This CD is reissued by ArkivMusic.
Notes and Editorial Reviews
"In almost every respect this is an ideal performance of the Fourth Symphony. A skilfully managed blend of classical strength and lyrical warmth is ostentatiously evident in the first movement, whose basic tempo, perfectly chosen, is underpinned by a strong pulse. The rocking accompaniments in the bass just after fig. C, for instance (1'47'' and onwards) register clearly and cleanly, and provide a vital rhythmic commentary on the melodic line, whereas so often these figures are either understated or played in a lumbering fashion which drains away the music's inner life. Ashkenazy conducts in a slightly self-effacing manner, but there's a good deal of strength and determination in his direction, too, and a touching warmth. Clearly he
cherishes the music's emotional content, but as we have already seen he pays sensitive attention to detail, and his overall architectural grasp is unerring.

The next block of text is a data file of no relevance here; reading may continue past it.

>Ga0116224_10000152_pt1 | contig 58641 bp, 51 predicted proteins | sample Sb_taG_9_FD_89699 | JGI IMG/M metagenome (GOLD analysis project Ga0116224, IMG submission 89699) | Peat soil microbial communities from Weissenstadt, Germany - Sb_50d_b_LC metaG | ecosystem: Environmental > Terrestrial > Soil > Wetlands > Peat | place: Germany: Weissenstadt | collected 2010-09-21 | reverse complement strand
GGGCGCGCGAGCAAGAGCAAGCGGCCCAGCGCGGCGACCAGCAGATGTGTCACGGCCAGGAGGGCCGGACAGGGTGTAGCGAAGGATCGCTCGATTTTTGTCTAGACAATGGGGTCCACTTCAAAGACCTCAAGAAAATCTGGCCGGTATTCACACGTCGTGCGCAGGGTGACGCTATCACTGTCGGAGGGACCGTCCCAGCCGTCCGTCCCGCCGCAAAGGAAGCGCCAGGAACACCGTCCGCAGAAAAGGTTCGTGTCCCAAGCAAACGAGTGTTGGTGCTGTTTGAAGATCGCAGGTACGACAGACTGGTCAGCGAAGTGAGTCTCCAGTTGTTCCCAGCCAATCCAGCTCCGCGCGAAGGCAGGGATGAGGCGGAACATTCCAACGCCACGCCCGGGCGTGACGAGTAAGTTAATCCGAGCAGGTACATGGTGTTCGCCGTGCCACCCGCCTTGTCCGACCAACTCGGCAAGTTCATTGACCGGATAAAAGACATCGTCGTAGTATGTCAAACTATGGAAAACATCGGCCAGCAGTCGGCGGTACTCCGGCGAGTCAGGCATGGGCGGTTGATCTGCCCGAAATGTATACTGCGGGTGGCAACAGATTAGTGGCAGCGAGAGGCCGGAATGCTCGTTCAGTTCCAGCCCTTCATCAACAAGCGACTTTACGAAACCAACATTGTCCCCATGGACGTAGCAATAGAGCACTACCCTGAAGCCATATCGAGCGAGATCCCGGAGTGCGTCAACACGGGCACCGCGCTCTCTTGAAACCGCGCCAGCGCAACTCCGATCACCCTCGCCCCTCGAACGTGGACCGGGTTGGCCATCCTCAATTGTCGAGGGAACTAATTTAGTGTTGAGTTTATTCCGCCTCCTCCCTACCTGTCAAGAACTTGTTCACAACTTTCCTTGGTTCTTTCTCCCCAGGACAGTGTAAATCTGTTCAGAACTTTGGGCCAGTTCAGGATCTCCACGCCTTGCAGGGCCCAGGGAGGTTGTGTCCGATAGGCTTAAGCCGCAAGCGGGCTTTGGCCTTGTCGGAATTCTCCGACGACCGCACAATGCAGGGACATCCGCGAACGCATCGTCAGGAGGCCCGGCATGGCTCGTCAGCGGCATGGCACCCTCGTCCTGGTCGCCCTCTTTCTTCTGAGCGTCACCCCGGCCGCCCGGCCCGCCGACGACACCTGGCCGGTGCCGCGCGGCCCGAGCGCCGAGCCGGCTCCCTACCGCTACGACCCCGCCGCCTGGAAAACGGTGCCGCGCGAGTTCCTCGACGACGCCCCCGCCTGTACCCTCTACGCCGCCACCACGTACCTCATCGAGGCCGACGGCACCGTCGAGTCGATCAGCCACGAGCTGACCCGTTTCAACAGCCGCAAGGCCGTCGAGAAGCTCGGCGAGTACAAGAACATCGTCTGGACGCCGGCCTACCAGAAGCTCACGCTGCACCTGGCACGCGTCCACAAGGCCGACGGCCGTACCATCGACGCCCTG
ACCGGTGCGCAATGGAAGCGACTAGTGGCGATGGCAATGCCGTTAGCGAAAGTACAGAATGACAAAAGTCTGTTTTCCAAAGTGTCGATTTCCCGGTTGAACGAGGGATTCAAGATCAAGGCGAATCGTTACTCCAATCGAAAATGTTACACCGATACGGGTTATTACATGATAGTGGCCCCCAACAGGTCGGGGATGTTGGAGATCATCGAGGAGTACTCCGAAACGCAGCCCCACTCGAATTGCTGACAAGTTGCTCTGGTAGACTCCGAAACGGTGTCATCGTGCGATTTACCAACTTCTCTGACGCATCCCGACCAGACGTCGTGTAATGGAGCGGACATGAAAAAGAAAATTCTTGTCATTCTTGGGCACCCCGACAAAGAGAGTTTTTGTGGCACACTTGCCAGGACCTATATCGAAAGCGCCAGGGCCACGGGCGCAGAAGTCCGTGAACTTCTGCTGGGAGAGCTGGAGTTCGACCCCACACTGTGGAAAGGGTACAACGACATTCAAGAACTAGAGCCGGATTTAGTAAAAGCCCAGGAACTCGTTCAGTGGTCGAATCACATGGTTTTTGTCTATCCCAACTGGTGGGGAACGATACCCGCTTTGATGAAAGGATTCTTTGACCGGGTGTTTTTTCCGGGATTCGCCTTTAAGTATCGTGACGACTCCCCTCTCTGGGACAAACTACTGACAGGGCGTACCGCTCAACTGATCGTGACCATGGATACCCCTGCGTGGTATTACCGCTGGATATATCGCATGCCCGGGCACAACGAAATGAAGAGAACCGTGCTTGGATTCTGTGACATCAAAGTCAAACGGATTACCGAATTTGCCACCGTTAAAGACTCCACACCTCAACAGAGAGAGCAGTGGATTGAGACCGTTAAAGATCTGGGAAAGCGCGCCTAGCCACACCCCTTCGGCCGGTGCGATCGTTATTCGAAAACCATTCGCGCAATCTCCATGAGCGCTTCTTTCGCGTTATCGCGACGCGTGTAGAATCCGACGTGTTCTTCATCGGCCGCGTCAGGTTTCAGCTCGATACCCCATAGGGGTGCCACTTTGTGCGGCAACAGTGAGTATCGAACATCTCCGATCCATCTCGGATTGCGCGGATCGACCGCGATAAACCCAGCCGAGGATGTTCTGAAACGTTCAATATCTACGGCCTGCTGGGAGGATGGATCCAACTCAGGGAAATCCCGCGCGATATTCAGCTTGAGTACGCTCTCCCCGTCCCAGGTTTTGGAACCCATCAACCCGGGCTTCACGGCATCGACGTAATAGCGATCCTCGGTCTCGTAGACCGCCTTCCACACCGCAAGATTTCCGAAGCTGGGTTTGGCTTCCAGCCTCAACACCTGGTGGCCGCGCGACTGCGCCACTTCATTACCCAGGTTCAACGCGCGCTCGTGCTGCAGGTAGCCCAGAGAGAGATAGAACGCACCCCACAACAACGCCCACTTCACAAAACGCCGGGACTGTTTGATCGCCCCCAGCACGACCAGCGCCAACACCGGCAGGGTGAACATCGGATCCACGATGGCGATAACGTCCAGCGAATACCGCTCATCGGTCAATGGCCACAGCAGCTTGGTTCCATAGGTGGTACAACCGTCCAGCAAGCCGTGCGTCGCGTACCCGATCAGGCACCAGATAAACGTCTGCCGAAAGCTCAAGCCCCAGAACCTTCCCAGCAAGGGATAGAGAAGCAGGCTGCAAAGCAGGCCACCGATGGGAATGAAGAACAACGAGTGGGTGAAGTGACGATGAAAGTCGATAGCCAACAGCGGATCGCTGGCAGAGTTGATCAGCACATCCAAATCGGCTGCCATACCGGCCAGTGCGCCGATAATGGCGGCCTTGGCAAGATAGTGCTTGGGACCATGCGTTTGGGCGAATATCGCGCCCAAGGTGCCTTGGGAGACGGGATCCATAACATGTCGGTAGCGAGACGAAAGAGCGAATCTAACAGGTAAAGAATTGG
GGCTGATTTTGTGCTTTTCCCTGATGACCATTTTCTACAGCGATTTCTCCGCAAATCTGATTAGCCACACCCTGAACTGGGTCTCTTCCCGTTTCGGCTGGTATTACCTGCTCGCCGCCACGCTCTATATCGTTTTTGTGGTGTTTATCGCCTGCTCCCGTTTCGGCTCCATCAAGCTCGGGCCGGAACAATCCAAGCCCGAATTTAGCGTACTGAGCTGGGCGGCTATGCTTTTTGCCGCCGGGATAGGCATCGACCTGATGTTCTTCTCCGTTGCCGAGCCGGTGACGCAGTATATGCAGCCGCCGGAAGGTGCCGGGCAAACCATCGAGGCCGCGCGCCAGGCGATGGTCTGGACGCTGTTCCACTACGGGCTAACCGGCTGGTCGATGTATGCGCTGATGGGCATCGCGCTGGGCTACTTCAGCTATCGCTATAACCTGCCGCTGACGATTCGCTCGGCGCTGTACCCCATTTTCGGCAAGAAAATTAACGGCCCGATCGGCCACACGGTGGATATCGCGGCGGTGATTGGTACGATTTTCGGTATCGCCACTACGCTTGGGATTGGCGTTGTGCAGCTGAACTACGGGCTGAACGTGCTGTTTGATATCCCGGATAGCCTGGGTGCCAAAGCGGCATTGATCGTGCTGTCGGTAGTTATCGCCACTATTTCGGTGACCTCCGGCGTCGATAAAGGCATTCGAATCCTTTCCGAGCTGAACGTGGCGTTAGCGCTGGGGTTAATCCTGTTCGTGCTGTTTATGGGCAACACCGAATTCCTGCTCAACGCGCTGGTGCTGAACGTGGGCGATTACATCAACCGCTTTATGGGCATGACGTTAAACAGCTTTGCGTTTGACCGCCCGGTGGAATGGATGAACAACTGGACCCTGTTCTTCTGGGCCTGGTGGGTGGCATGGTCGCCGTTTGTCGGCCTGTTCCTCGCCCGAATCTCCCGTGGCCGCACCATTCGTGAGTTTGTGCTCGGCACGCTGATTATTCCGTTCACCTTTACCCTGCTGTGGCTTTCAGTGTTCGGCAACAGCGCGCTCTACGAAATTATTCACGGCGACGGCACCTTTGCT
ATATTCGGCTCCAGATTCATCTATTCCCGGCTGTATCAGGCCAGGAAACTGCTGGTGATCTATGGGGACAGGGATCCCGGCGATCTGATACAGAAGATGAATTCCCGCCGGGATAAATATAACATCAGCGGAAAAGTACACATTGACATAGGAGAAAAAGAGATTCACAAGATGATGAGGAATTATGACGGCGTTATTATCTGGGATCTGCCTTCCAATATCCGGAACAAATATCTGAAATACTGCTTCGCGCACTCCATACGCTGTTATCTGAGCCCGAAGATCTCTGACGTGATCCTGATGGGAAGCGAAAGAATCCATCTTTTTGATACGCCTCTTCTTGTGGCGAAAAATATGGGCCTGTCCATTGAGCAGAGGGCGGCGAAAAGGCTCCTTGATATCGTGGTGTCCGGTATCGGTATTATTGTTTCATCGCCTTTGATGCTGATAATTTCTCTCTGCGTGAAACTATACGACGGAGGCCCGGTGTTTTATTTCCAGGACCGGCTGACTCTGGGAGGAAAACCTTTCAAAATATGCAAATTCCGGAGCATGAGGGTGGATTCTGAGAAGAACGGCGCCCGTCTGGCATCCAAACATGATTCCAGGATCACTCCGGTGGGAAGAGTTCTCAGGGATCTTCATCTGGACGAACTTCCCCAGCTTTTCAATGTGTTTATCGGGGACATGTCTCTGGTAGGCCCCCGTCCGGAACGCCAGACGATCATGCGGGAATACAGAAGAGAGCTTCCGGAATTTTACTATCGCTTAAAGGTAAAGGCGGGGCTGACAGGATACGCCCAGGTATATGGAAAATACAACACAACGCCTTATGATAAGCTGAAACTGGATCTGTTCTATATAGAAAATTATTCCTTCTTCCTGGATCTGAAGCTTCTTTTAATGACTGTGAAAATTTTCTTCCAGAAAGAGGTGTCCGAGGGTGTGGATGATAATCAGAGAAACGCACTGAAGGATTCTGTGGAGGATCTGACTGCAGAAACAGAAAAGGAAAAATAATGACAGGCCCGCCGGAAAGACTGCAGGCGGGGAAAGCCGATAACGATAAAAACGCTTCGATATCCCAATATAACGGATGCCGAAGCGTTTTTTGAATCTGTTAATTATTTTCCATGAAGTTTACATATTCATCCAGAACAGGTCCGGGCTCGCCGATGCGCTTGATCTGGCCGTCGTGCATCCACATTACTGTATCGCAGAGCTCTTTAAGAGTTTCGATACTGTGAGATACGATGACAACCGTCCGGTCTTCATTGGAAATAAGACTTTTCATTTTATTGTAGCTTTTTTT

The first movement is succeeded by a perfectly paced, perfectly proportioned account of the Andante. Here the ebb and flow of the musical argument, the rise and fall of tension, are conveyed with the greatest fidelity, and considerable beauty of utterance. It is in the third movement only that Ashkenazy's performance falls below par. Everything is just as it should be in a way, but there's a slight lack of boisterous Brahmsian energy and weight. In the finale Ashkenazy draws the passacaglia 'variations' together very adroitly, bringing out the differing personality of each episode, but maintaining overall shape and momentum towards a well-judged climax...If I prefer Ashkenazy's well-recorded performance as being an almost ideal representation of the score and the best of modern versions, I cannot quite suggest, alas, that it possesses real greatness of the kind which is provided by Carlos Kleiber and Toscanini, whose performances really do burn in the imagination and memory. Decca's new issue has, however, an enterprising coupling in the shape of a bright, characterful account of Rubbra's curiously un-Brahmsian orchestration of the Handel Variations. This certainly has much more personality and wit than Jarvi's somewhat penny-plain account of the score."
Works on This Recording
Symphony no 4 in E minor, Op. 98 by Johannes Brahms
Written: 1884-1885; Austria
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